Some comments and analysis from the exciting and fast moving world of Genomics. This blog focusses on next-generation sequencing and microarray technologies, although it is likely to go off on tangents from time-to-time
Exome sequencing (@Exome_seq) can be used to generate CNV maps bit the data are
noisy compared to WGS or SNP-arrays. In this post I’ll describe a novel workflow
to get high-quality CNV from an exome-seq pipeline and show some very new data…
Image reproduced and enlarged at the bottom of this post.
Back to the paper: The MD Anderson group used their gene panel on FFPE material and reported on the "sensitivity, specificity, reproducibility, and applicability of using the Ion Proton 409-gene panel to routinely screen for SNVs, insertions/deletions, and CNVs". To do this they used 55 tumours (20 with paired normals) and four cell lines.
Fig 6A: ERBB2 amplifications as seen in 4 breast cancer samples.
The Ion Torrent Ampliseq Comprehensive Cancer Panel uses 4000 primer pairs across four primer pools each requiring just 15ng on input DNA (60ng total), and up to 96 samples can be indexed using Ion Xpress Barcodes. Alignment and analysis of data was performed using the Torrent Suite software. And the groups OncoSeek was used to generate a clinical report.
Concordance between platforms was high when the group compared results to an earlier PGM panel of 46 genes, and detected
pretty much everything they expected. The Proton did call some InDels
that the PGM missed, which the group put down to improvements in calling
The group reported high sensitivity for SNVs up to 5% allelic fraction, and high reproducibility. This, coupled to the minimal FFPE input, and fast turnaround (5 days) makes the platform combination one that could be used in a clinical molecular diagnostics laboratory. Additionally they reported that up to 10 samples could be multiplexed per run and that this fitted in particularly well with their workflows.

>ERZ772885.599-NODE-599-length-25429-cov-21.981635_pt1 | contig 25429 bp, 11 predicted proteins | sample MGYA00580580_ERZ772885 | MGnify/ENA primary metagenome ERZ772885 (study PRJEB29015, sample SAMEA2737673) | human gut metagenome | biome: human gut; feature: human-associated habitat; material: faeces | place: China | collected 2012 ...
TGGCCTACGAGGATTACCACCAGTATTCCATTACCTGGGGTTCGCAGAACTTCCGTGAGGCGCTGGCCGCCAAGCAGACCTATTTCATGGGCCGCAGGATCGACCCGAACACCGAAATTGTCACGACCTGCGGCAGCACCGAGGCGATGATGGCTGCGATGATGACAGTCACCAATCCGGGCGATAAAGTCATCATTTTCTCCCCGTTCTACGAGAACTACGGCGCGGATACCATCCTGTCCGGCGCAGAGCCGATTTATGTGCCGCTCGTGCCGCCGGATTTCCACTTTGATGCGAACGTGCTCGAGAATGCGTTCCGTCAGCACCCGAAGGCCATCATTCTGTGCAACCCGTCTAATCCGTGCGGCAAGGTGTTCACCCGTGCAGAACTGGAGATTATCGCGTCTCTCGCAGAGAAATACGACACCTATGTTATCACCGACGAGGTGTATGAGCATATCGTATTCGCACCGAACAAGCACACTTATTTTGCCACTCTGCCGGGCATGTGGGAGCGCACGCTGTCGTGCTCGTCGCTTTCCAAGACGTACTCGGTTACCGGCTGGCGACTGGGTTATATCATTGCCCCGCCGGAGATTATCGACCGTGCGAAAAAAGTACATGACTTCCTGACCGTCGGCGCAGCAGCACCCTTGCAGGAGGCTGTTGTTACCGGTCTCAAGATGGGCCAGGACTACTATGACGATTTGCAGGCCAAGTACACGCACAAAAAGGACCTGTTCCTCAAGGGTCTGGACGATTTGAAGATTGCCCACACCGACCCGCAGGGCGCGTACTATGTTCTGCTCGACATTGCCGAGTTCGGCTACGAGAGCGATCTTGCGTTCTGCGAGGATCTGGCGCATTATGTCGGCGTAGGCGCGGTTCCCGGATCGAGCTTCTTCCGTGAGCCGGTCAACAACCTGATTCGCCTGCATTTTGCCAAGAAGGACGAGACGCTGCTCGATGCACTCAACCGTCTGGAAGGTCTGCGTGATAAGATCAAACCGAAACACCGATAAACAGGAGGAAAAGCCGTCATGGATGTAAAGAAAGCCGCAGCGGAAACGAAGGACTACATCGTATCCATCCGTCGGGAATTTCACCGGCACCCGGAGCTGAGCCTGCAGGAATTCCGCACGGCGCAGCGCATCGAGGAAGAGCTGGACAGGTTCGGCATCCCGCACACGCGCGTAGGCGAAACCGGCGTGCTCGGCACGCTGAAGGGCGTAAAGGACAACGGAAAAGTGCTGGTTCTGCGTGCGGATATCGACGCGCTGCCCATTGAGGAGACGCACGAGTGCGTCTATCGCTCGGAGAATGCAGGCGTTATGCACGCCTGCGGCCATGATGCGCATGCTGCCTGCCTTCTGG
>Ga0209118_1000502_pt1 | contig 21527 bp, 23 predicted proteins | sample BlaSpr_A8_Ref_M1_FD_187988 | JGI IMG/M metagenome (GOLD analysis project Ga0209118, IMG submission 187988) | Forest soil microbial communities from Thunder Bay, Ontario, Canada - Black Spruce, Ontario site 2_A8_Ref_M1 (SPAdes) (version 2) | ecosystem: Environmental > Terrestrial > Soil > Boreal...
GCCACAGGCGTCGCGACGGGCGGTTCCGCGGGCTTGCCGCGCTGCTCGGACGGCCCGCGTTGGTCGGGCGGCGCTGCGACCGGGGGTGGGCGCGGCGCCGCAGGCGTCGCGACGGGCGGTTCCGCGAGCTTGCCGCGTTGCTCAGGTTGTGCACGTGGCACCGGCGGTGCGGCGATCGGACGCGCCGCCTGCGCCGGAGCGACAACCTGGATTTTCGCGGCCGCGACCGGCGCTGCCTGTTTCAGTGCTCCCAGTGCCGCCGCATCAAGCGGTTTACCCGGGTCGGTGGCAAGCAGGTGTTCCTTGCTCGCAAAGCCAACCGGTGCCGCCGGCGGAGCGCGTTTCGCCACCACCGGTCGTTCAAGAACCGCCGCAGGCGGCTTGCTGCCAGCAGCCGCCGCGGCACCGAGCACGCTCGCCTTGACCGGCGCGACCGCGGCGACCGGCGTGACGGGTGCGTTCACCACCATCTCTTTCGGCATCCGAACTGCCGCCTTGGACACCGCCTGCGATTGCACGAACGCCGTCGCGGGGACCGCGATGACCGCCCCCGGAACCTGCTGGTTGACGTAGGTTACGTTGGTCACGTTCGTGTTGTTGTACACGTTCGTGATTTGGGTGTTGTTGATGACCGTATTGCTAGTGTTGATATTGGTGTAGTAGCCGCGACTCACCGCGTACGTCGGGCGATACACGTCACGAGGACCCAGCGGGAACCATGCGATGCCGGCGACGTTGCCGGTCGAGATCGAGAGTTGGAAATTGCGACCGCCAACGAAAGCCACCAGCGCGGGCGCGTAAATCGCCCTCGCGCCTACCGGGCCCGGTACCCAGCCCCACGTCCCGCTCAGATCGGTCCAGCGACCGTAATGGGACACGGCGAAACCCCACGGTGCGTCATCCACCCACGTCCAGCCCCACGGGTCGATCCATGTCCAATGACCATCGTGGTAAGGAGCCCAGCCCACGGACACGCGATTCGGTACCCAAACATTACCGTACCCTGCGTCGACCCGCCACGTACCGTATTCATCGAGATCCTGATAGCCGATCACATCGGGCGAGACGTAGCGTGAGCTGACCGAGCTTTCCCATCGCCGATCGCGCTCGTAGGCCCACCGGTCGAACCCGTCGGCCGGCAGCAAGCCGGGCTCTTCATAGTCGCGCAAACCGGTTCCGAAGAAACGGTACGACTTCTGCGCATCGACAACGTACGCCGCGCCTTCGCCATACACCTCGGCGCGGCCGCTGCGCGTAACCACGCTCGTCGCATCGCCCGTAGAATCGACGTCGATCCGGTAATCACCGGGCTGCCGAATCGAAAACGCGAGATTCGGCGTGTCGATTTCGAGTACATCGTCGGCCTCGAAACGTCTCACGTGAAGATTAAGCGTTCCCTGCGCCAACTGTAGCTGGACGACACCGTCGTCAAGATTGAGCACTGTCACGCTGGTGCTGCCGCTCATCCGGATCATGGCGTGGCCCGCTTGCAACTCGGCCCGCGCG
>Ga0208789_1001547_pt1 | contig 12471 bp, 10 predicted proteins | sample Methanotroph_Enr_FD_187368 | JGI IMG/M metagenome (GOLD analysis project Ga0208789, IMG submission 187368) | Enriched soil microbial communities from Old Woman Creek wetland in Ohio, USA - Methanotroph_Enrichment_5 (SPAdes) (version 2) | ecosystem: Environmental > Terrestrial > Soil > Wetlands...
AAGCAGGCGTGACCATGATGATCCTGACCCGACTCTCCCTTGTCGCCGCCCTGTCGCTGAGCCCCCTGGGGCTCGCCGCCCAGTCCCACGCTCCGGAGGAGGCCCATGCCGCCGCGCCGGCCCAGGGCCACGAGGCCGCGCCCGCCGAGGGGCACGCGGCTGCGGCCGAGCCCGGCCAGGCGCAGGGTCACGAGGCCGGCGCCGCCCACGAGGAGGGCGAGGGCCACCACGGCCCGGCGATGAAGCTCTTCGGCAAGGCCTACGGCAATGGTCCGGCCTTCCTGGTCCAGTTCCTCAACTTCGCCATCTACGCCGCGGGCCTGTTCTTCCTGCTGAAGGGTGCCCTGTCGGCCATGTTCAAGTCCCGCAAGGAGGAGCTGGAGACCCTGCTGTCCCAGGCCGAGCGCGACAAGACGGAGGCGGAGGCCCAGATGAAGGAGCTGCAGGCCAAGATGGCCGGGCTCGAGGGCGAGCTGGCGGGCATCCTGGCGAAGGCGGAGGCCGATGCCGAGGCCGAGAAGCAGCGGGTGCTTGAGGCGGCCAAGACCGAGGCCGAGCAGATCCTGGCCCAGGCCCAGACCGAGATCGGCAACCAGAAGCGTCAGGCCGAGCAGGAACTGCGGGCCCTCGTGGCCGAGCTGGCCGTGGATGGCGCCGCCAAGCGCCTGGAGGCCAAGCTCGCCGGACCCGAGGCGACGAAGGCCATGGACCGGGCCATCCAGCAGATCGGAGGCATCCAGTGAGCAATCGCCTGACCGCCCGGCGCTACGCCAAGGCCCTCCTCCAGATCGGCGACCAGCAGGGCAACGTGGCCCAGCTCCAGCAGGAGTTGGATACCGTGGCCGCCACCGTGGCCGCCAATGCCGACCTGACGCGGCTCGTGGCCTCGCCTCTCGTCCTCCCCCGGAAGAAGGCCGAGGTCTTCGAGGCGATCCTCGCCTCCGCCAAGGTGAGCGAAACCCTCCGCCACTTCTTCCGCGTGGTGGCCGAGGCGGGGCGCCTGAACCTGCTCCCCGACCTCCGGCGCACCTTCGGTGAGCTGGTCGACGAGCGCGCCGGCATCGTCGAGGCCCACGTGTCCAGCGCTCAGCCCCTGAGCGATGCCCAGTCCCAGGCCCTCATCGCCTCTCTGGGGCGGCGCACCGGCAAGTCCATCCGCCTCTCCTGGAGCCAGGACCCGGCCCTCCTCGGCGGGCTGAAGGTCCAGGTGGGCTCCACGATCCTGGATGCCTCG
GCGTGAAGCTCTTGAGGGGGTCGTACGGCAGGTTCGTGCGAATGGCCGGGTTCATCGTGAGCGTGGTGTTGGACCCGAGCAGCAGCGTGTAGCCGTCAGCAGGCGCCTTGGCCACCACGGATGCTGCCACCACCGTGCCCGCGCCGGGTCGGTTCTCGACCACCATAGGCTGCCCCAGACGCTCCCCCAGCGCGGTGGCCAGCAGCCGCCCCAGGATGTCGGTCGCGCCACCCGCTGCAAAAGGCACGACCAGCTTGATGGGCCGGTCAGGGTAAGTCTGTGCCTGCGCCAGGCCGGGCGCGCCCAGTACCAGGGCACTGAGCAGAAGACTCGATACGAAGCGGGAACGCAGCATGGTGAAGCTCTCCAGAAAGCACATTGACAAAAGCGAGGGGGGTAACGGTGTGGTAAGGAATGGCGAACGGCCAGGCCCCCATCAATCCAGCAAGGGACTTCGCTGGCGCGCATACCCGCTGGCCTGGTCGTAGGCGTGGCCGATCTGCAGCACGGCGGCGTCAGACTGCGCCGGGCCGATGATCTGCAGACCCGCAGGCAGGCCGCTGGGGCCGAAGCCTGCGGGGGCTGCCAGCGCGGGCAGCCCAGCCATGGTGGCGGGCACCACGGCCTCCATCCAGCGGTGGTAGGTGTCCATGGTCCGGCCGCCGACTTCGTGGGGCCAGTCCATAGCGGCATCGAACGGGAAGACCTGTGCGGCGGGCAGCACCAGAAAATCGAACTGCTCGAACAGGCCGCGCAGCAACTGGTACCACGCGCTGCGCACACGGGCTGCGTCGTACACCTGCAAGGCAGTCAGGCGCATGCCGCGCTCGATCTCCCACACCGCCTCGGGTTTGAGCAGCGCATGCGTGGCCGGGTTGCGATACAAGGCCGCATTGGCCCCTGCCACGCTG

There is lots of suggestion that longevity has a genetic component, but I can't help but consider that the environmental component is likely to be stronger, and this would mask the genetics. Kim's study was very small, just 17 genomes, so the chances of finding anything were equally small. But had there been low-hanging fruit this would almost certainly have been a Science paper rather than PLoS One (sorry PLoS).
In the Summer I posted a Christmas letter to Santa. He's already delivered number 2 (cheaper RNA-seq) and 3 (longer RNA-seq reads via PE250), and number 4 might be coming soon (exomes at PE125). I'd also asked that he not deliver HiSeq X Ten as an individual instrument just yet, but as there are just 44 days left till Christmas I thought I'd look head and see what might be the reasons for, or not for gift wrapping a single X Ten this Christmas.
I was chatting with a colleague at work who'd asked me if I know anywhere they could get their genome or exome sequenced. My genome has been sat in the freezer for over five years wanting to go onto a flow cell, but I've never been comfortable putting it on our own machines. I did get 23andMe'd a few years ago but they've closed the exome for now.
Today there are many sequencing service providers across the world. Would any of them be open to a consumer led project? How many genomes/exomes would we need to sequence to get a price consumers were willing to pay? To test the market we've used AllSeq: "the global sequencing marketplace", and a couple of replies have now come in!
What Casey has done is pretty simple and it is very well explained in his blog post, or by Rob Lanfear who has posted instructions on GitHub. There are three simple steps for PubMed and Twitter (and more for arxiv, peerj, etc).
This was not a planned post but it follows on nicely from today's other one about exomes. This time I'm writing about Fluidigm's new single-cell exome-seq protocol. Yup that's right, whole exomes from 96 single cells! The C1 is an amazing piece of kit (wish I had one) and we've used it a little bit for mRNA-seq. The ability to sequence single-cell genomes and exomes means you can pretty much do whatever you want with a single-cell now. So how do the exomes look?